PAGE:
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What is Psychological Pricing?

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  • Written By: Tricia Ellis-Christensen
  • Edited By: O. Wallace
  • Last Modified Date: 18 November 2016
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Psychological pricing is a business concept supported by the idea that customers respond better to certain types of prices and will more likely to buy items with these prices. Most often, such prices have end digits of nine, 99 or 95, which it is believed make people more assured they are getting a savings on what they buy. For some companies, pricing something at $19.99 instead of at $20 US Dollars (USD) will result in consumers believing they’re getting a savings, and even if that savings is only one penny, customers may feel more confident about making a purchase.

There are plenty of historical examples of psychological pricing, dating back to the late 19th century where newspaper salesmen sometimes exploited this tactic. In the 20th century, it began to be used with more regularity, and now there are stores that seem always to use it. A walk into a Walmart® will reveal many examples of these psychological prices, where it appears that almost every price ends at .98, .99 or .49 USD.

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According to those who believe psychological pricing is effective, this lowered number may influence consumers in numerous ways. They might only look at dollar value and in the heat of the particular purchasing moment, they could fail to acknowledge that the cents portion might be only a penny or two off another dollar. A $9.99 price might be read as $9.00 instead of almost $10.00. This is sometimes called the left-digit effect. The lack of a round solid price also suggests the price is on sale or discounted, even when this isn’t the case.

The deliberate and somewhat blatant attempt at fixing prices is to make certain consumers are attracted by the prices and purchase whatever available goods there are attached to. Interestingly, some companies price differently to appeal to what they think might be the other needs of customers. Some companies set whole number prices to convey that they have dependable, unalterable attitudes toward customers, and this may be appealing to certain shoppers who aren’t really looking for a bargain.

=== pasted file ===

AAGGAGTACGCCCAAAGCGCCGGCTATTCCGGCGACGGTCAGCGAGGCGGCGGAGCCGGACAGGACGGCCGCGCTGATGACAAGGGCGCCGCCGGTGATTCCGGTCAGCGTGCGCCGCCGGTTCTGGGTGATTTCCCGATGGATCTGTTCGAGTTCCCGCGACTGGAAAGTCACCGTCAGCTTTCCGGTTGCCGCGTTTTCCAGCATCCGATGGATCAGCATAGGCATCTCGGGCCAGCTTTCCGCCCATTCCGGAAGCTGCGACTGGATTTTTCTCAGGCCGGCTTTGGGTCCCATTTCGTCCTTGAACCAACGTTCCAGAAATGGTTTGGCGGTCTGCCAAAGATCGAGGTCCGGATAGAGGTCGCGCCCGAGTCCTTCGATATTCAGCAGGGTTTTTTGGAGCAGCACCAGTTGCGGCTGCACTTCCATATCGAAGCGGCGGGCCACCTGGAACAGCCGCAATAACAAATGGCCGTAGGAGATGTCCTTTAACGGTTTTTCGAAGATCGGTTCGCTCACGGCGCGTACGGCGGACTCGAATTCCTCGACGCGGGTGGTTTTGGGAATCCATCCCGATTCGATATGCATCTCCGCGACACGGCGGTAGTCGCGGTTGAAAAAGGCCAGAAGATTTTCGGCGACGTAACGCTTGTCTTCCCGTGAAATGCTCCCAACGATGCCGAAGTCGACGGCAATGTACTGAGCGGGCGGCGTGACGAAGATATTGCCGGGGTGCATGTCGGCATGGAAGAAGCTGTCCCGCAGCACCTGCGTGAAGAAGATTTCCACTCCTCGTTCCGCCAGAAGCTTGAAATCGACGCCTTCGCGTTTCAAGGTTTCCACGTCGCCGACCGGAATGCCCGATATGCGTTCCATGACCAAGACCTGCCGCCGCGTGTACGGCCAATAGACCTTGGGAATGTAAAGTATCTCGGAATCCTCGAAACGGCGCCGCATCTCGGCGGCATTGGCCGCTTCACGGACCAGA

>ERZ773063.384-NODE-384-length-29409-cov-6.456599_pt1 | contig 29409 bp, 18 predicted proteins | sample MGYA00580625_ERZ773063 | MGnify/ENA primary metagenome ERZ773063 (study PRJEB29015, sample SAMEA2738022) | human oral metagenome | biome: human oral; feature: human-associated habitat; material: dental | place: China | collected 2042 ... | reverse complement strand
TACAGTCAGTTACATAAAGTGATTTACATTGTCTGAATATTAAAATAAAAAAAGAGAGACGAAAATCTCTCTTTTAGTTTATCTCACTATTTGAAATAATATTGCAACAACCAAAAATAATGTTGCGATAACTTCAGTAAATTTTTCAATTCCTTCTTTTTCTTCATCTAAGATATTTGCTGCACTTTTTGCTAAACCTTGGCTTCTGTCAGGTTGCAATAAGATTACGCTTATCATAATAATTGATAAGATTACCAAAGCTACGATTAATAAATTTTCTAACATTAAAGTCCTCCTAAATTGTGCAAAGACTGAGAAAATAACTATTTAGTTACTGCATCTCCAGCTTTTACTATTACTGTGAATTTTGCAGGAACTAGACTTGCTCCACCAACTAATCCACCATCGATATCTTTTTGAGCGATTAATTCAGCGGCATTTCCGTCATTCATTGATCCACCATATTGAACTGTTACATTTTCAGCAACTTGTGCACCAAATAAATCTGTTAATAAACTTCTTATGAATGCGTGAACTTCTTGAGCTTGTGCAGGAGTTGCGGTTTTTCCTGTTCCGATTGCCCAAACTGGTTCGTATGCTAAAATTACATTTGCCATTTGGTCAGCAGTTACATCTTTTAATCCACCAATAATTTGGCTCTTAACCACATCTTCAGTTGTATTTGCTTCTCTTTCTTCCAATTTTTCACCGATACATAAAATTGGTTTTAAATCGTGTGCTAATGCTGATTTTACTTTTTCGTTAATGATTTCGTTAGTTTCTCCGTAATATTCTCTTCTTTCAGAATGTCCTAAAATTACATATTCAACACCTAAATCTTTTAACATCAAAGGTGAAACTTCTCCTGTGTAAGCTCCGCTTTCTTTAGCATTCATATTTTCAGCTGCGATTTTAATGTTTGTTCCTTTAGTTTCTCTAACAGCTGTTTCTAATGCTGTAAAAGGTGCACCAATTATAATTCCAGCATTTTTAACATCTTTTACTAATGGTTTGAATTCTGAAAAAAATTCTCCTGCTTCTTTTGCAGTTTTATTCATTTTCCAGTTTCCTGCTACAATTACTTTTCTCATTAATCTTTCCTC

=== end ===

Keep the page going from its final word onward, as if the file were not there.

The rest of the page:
For the person who feels influenced by psychological pricing, there are some good ways to get around this. First, people should shop with a calculator in hand so they can ring up purchases and see the real cost of things before they buy. This is especially important in regions where sales tax applies. Simply adding sales tax can be a wake up call.

The next thing that may be of use is to read prices backward. Always focus on the cents portion first, which is often printed smaller, and round it up to the nearest dollar. Then, add it to the listed dollar price to see a more real estimate of price. Consumers are fairly accustomed to psychological pricing, and with a few tricks they can easily minimize its power, especially when they’re aware this is the merchant’s attempt to influence them and usually not an attempt to save consumers money.

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Proxy414
Post 3

@BigBloom

I think the American economy is a great system, but it certainly has its flaws, as we have seen in the past five years. Economic mavericks are willing to take enormous risks with other people's money, people who are too naive to understand that their investments are risky and are persuaded by the flowery rhetoric of businesses. If we are not careful to emphasize personal savings in our economy, we may find capitalism becoming like betting on horse races: the betters are the economists and the horses are the less-educated masses who have little or no clue that they are being manipulated for cash.

BigBloom
Post 2

@Proxy414

Are you suggesting that the American economy is a bad system?

Proxy414
Post 1

I think that the use of Psychological factors in sales is even more immense than this, and business people are trained in various tactics of consumer-friendly manipulation. Most consumers aren't even aware of these various ploys which have been tested and proven to work so well. New methods and algorithms are constantly being invented to determine how to best access the wallet of the consumer. Perhaps this is why Americans have learned to throw savings to the wind and trust in the almighty power of the "invisible hand" of capitalism.

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